Dementia and Confusion: Should You Step Into a Senior’s Alternate Reality?

Dementia and Confusion
Dementia and confusion usually go hand in hand; here’s how to help.

Dementia and confusion usually go hand in hand, and can lead to recent memories being forgotten or altered, while those from the more remote past often stay unimpaired. This can cause past events to make more sense to an older adult with dementia than the present. A person’s alternative reality can be the senior’s way of making sense of the present through past experiences.

Seniors with Alzheimer’s disease frequently are challenged with expressing themselves, and in some cases their alternate reality has more to do with a requirement or a particular feeling they are attempting to express than it has to do with the words they are saying.

For example:

  • “When is my wife going to be coming home?” This question might be more about the need for affection or acceptance or a home cooked dinner than it could be about wishing to see his wife, who passed away many years ago. An appropriate reaction to find out more might be, “Why are you wanting to see her?”
  • “I need to take all these casseroles to the neighbors before the end of the day.” Even though these casseroles do not exist, the words could actually indicate a need for meaning and purpose in life or wanting to be engaged in an activity. A good reply to find out more could be, “Why did you decide to make casseroles for your neighbors?”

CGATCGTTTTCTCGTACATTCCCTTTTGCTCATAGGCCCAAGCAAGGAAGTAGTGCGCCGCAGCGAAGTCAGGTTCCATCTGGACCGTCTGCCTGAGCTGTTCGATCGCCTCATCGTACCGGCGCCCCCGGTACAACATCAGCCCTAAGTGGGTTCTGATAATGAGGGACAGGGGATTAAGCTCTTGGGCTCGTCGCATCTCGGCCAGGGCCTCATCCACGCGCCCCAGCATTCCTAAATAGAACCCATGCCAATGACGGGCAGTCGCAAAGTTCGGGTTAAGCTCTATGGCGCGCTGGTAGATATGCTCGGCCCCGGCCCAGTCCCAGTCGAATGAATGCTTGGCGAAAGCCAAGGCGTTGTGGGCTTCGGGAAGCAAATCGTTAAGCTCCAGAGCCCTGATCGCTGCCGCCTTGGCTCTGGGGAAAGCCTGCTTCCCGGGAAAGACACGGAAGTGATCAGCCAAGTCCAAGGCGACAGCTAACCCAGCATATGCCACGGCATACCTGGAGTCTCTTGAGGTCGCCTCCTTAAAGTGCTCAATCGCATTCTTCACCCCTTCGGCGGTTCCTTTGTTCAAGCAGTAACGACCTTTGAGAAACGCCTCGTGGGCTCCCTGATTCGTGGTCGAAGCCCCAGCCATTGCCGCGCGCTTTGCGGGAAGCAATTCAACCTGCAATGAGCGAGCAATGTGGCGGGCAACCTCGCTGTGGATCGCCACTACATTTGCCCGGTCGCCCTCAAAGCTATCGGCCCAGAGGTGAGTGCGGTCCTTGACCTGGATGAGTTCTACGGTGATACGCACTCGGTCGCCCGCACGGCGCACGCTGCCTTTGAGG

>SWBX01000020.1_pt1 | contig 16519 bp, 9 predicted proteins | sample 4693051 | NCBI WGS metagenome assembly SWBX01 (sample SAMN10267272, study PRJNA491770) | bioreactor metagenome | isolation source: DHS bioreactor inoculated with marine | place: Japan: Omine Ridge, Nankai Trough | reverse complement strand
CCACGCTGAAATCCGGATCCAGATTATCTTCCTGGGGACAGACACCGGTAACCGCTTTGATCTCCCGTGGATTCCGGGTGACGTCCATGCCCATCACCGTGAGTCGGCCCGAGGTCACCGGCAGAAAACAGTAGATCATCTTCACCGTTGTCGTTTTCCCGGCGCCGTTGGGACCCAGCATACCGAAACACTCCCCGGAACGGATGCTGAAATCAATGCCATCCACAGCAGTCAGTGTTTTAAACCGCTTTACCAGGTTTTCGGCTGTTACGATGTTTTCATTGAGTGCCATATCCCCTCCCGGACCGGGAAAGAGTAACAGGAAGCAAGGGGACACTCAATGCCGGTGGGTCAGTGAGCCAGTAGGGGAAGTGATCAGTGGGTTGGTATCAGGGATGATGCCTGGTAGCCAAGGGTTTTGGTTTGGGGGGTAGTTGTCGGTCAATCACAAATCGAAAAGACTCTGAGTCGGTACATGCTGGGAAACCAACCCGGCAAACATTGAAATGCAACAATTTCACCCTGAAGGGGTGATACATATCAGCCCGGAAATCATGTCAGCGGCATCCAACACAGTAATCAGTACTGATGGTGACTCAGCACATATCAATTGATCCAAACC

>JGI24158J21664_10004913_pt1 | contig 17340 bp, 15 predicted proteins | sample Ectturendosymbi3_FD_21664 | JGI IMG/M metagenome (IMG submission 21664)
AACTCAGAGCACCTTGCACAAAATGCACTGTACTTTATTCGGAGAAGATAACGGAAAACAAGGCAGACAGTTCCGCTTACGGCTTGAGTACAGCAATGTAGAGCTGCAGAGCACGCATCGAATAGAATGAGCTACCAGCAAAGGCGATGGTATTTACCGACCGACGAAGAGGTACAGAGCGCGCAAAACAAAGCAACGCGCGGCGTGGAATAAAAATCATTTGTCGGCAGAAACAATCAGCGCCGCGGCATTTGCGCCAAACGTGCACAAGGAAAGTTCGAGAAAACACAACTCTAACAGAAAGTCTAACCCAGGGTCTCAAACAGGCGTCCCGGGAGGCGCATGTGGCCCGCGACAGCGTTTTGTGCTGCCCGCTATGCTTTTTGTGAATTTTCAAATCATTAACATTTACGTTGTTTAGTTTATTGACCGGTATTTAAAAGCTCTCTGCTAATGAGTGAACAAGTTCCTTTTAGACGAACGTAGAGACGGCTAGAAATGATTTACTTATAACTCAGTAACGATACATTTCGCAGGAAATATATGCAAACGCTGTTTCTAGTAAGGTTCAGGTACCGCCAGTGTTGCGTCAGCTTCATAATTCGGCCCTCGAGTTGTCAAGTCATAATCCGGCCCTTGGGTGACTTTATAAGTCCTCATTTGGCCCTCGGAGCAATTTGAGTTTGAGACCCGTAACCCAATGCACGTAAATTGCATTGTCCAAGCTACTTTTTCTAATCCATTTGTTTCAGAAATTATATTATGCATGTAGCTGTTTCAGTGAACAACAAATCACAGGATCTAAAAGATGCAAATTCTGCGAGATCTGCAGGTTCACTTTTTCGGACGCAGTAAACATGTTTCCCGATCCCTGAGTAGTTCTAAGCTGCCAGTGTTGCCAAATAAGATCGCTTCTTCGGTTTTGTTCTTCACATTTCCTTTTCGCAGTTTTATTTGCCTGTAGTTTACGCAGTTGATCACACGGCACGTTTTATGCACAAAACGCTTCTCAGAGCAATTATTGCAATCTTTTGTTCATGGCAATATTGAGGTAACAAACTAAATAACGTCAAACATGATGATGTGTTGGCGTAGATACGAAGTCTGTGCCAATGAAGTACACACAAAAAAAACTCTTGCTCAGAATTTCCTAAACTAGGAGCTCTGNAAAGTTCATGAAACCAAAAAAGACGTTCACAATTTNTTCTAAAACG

Keeping a log of these kinds of events can help you observe a pattern in the person’s dementia confusion. The more you listen in and pay close attention, the easier it will become to perceive the thinking behind the alternate reality and the most effective way to respond.

Is It Alright to Play Along?

Providing the scenario is not going to be unsafe or inappropriate, it is perfectly fine to play along with your loved one’s alternate reality. Doing this is not going to make the dementia worse. Bear in mind, the person’s reality is true to him/her, and playing along can make the senior feel more comfortable.

If the situation is inappropriate or may cause harm to the senior, try to react to the perceived need while redirecting him/her to something safer or more appropriate.

Keep in mind the following 3 actions:

  1. Reassure the older person.
  2. React to his/her need.
  3. Redirect if necessary.

Also, call on the Nashville, TN elder care team at Stay Home Care (also serving surrounding areas), for specialized dementia care. Our care professionals are here to offer compassionate, professional respite care services for family caregivers who could use some time away to refresh and recharge. Reach out to us any time to learn more at 615-964-7726.

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